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Property

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John Locke and Abraham Lincoln express their opinions of property in almost mirror images of one another. James Madison on the other hand, shows the complete opposite viewpoint. Madison thinks property belongs to the privileged, while Locke says the earth belongs to everyone, and no one has a special right to it. Lincoln and Locke further this argument by saying no one has a right to enslave others. Locke also discusses the unequal distribution of land and makes an argument for when property becomes the possession of someone through labor. He also explains when the land someone possesses is going to waste.

James Madison explains how the land is distributed unevenly and how to keep it like that. Madison says:

The diversity in the faculties of men, from which the rights of property originate, is not less an insuperable obstacle to a uniformity of interests. The protection of these faculties is the first object of government. From the protection of different and unequal faculties of acquiring property, the possession of different degrees and kinds of property immediately results; and from the influence of these on the sentiments and views of the respective proprietors, ensues a division of the society into different interests and parties (78).

Madison is referring to the slaves and free men when he says different faculties of men. The slaves have little faculties, or ability to acquire land, but the freemen have all the ability to do so; just because people are slaves, doesn’t mean they don’t want land as much as a free man does. If the government only lets free men gain land, then there will always be a split of different social classes. He also explains how to keep the property in his possession, “The regulation of these various and interfering interests forms the principal task of modern legislation.” Madison is saying in order to keep the slaves from uprising and acquiring land, we must make laws prohibiting them from doing this.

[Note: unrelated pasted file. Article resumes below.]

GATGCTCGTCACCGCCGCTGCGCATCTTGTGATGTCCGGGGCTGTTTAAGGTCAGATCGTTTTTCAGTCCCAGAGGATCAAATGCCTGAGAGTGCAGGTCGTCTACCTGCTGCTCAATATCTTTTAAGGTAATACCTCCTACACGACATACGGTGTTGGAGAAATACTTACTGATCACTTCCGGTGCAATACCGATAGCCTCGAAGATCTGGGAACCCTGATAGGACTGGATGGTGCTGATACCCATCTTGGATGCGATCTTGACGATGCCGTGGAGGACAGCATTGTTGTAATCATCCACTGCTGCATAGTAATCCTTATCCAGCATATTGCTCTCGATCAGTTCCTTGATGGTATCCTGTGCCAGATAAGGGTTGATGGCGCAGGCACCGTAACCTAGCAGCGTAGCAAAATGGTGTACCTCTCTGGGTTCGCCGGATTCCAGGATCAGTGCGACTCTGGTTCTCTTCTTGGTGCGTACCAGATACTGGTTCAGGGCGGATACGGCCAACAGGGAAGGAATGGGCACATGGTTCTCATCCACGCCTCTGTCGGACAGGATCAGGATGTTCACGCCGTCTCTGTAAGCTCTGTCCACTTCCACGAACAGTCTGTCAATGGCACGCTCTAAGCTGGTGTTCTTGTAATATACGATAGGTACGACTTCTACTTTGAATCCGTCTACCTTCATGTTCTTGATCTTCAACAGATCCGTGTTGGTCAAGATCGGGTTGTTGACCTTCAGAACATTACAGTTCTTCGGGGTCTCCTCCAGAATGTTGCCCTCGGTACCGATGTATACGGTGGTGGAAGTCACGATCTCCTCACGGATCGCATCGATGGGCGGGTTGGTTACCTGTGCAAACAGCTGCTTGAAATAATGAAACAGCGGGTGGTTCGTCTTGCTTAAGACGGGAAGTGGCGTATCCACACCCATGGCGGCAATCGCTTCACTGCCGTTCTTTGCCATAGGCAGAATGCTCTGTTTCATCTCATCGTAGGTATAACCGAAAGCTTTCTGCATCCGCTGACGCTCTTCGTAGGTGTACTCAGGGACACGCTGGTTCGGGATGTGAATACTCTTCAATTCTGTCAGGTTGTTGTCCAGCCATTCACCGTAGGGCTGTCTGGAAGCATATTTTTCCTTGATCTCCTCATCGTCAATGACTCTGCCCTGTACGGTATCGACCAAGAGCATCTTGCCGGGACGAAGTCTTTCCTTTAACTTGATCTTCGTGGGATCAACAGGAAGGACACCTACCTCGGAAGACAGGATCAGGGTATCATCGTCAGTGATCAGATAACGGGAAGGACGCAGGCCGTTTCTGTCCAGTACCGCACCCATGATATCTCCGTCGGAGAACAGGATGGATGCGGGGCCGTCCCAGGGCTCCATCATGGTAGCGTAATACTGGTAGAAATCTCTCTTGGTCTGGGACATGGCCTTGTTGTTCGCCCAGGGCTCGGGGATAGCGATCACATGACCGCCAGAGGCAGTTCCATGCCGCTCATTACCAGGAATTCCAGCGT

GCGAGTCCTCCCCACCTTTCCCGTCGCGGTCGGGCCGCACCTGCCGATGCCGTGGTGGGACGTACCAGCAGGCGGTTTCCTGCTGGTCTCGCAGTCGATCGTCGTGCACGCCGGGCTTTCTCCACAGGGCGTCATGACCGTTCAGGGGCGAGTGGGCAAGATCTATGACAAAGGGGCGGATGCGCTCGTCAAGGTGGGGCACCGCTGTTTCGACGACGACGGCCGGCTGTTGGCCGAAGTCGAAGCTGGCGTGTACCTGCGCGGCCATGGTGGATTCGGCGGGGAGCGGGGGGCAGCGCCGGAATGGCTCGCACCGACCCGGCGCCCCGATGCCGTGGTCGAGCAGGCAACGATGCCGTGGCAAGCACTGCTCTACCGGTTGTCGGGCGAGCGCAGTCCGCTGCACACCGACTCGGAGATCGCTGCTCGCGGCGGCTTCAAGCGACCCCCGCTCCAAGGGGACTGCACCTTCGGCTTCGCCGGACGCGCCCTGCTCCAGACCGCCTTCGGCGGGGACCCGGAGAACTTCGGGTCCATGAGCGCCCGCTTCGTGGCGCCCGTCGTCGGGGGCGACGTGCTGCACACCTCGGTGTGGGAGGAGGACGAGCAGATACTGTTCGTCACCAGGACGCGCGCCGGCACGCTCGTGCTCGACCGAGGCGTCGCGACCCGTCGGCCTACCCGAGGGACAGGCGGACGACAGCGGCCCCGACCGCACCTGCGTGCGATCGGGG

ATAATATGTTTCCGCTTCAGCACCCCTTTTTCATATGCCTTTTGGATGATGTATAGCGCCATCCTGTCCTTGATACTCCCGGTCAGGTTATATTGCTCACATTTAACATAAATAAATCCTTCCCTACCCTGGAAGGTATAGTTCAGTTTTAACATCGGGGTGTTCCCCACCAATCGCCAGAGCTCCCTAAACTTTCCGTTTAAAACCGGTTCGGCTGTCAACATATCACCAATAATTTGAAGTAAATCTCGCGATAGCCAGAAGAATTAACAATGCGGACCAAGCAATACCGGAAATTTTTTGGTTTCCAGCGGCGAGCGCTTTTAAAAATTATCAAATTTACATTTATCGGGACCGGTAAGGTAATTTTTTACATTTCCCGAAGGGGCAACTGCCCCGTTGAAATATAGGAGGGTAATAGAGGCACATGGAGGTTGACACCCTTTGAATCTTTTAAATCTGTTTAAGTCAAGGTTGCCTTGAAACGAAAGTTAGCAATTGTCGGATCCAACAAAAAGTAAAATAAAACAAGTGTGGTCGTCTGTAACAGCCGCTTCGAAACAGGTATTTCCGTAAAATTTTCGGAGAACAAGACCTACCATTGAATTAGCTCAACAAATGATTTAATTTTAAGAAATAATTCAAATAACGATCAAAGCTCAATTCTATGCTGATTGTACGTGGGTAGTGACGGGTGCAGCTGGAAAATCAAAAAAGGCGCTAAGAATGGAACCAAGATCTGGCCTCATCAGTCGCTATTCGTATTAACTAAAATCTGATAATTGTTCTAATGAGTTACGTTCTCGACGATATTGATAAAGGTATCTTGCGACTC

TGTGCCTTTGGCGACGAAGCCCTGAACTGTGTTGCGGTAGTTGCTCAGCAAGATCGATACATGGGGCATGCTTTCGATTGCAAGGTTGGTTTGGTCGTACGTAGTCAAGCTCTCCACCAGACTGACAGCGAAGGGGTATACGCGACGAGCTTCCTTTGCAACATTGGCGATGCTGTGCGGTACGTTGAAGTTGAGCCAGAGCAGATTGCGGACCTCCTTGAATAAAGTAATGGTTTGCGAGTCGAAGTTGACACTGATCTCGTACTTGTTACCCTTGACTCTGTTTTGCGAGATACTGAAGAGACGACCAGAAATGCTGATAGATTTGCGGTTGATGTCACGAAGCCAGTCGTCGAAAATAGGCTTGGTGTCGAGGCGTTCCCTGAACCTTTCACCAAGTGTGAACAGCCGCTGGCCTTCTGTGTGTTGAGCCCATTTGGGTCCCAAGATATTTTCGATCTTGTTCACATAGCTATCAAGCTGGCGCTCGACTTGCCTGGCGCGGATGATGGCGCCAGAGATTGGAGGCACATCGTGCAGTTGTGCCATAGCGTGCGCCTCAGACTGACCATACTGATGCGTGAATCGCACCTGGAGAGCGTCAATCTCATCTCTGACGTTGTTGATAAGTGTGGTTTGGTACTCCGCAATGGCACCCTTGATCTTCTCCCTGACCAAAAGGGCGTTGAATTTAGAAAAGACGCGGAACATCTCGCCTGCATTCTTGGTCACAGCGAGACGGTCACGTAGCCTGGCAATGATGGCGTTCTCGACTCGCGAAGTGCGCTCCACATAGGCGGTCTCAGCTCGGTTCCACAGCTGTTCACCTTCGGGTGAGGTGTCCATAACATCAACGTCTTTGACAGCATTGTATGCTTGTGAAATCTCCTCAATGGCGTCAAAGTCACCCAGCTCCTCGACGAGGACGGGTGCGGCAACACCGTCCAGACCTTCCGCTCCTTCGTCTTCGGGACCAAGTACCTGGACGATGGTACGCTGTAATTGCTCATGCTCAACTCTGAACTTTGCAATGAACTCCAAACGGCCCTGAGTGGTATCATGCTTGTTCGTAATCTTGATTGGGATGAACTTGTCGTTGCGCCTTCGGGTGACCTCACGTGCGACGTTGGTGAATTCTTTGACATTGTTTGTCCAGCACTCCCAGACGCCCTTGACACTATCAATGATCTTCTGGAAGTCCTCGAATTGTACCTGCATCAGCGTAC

Locke quotes scripture through Psalms 115: 16, which states that “God has given the earth to the children of men” and then explains, “given it to mankind in common” (11). Locke is trying to convey the message that the earth should be divided up evenly throughout mankind. Locke also says the earth was “given to men in common” for, “the support and comfort of their being,” meaning the earth was put here for commoners, so why should certain people have the only right to it.

Abraham Lincoln interprets the Declaration of Independence in a way Madison did not intend for it to be understood. Lincoln writes about equality and freedom:

The assertion that all men are created equal was of no practical use in effecting our separation from Great Britain; and it was placed in the Declaration, nor for that, but for future use. Its authors meant it to be,-as thank God, it is now proving itself,-a stumbling block to those who in after times might seek to turn a free people back into the hateful paths of despotism (141).

Lincoln is saying that our forefathers said “all men are equal” but didn’t have to say this in the Declaration in order for the colonies to be free from Great Britain; it is in the Declaration because the forefathers meant for later generations to see that everyone was equal and slavery should be abolished.

John Locke thinks slavery is unnatural, and unfair. He says, “the natural liberty of man is to be free from any superior power on earth, and not to be under the will or legislative authority of man” (10). Locke is saying that all people should be free and there should be no laws prohibiting a person’s freedom. In his “a liberty to follow my own will in all things and not to be subject to the inconstant, uncertain, unknown, arbitrary will of another man” (10) Locke is telling people no person should be held under the unpredictable whim of someone else.

In Locke’s view of property there is an unequal distribution of the land. Locke argues that “no

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